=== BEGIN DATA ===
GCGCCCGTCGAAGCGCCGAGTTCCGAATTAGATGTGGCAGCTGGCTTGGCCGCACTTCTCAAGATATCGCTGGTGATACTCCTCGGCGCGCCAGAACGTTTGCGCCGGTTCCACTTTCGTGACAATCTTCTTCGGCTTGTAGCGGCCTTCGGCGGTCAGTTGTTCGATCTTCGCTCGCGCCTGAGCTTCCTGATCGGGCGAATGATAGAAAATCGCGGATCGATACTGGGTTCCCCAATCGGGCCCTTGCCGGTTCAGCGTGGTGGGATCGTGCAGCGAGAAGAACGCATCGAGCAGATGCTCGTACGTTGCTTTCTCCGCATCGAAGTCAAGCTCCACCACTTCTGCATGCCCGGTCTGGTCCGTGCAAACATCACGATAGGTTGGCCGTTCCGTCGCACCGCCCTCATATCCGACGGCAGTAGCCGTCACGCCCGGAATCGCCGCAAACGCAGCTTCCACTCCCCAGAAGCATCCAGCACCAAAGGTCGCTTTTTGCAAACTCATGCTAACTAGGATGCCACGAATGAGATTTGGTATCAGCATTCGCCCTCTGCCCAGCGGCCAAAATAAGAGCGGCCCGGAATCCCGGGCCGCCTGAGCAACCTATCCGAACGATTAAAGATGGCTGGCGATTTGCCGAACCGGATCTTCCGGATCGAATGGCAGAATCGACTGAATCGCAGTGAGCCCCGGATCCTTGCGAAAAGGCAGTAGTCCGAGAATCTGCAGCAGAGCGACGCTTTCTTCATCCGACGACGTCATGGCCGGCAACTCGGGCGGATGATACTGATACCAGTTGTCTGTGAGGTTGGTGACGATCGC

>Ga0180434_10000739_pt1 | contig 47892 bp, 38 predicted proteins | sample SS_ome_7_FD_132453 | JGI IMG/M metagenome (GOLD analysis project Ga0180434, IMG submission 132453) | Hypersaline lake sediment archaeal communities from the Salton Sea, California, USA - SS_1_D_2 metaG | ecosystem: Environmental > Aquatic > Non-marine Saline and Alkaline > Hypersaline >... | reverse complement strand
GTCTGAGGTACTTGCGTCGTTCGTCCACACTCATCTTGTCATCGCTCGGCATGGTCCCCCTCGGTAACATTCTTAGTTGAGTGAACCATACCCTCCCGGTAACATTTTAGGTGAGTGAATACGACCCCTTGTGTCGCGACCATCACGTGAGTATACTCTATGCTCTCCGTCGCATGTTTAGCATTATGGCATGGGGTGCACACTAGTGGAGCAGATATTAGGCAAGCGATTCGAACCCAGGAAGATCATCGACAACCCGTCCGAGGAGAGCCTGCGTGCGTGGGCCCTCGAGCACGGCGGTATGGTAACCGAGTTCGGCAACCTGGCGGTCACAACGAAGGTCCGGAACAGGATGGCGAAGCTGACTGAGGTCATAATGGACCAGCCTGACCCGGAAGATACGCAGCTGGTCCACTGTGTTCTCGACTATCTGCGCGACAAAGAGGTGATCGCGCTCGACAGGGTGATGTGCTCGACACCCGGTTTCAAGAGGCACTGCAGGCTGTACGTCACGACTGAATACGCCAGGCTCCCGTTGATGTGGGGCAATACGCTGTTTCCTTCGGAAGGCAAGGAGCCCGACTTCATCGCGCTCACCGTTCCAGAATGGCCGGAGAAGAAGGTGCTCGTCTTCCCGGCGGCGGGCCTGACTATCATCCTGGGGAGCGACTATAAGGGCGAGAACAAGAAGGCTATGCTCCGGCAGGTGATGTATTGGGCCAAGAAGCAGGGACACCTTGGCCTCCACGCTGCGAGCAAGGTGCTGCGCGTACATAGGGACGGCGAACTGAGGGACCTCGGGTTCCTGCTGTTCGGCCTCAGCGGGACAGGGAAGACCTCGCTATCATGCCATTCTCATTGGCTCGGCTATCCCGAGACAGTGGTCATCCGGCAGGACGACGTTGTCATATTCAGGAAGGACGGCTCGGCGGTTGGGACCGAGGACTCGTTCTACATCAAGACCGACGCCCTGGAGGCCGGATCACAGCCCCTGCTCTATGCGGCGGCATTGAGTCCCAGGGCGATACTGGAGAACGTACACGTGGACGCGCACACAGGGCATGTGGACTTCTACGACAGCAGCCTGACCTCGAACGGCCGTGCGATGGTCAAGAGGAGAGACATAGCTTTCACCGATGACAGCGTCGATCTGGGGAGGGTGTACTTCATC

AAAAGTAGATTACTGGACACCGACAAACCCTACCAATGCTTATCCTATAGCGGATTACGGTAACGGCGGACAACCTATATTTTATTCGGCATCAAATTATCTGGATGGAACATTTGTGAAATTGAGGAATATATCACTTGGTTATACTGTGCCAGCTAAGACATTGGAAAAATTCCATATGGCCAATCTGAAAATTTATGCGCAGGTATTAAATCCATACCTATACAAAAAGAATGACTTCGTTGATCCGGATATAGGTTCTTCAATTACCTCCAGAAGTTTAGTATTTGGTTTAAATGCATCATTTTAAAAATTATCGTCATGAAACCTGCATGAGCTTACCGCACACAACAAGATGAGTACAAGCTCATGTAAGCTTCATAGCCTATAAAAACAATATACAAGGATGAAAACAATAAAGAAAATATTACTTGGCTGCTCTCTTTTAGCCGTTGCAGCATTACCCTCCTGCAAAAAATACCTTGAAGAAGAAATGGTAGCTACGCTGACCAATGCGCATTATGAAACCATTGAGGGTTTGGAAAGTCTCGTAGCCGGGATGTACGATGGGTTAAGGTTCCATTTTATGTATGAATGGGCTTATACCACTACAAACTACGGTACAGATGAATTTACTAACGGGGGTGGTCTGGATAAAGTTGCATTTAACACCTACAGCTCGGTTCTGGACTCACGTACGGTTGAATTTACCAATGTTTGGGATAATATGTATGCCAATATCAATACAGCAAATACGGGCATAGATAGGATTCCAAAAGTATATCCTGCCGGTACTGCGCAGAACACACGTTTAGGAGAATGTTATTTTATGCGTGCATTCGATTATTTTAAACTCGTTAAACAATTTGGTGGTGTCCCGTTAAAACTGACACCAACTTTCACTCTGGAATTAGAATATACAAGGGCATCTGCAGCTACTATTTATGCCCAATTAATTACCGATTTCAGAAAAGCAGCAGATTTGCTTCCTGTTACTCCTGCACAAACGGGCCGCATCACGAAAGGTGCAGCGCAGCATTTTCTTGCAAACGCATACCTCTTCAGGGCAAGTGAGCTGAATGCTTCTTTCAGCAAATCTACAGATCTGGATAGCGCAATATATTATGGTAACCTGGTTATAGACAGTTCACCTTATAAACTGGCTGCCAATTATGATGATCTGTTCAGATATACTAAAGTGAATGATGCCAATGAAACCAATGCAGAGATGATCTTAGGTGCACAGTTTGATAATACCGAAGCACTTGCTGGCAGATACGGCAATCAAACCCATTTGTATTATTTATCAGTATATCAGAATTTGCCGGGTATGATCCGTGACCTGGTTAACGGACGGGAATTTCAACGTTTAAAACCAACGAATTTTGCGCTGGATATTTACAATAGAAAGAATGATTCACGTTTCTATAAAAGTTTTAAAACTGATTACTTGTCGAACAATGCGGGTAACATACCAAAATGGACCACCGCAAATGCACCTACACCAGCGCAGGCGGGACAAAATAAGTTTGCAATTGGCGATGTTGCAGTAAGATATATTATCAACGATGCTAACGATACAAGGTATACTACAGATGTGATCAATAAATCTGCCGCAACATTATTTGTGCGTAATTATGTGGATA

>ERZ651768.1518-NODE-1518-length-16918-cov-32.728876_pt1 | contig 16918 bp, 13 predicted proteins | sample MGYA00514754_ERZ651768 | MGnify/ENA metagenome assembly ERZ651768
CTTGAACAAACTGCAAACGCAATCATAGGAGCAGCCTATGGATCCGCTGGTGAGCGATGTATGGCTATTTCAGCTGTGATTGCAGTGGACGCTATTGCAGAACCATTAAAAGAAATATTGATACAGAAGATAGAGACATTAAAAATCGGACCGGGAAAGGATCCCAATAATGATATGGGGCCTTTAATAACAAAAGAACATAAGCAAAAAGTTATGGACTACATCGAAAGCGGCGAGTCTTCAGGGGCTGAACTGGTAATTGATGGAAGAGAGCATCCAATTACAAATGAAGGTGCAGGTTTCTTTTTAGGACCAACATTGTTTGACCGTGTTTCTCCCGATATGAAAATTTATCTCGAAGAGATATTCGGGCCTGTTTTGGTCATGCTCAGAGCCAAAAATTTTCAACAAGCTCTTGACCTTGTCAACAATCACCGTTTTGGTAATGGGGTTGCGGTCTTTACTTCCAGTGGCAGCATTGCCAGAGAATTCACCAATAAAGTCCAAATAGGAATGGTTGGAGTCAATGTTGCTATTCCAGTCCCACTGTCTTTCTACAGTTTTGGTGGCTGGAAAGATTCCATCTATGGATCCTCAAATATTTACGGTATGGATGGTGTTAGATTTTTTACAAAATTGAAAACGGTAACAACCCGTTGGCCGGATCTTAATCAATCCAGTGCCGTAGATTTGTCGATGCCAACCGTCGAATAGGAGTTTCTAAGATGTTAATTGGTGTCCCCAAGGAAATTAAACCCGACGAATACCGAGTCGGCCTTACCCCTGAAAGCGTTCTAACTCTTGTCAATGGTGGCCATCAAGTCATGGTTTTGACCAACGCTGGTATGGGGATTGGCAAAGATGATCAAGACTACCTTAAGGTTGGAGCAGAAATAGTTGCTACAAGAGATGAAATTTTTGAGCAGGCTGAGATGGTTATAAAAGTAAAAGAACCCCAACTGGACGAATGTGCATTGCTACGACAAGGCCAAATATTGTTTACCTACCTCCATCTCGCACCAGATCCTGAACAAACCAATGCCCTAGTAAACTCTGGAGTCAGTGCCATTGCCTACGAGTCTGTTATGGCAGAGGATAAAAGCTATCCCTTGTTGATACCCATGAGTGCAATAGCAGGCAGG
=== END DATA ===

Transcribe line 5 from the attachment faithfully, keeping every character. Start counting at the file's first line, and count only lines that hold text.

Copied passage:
>ERZ651768.1518-NODE-1518-length-16918-cov-32.728876_pt1 | contig 16918 bp, 13 predicted proteins | sample MGYA00514754_ERZ651768 | MGnify/ENA metagenome assembly ERZ651768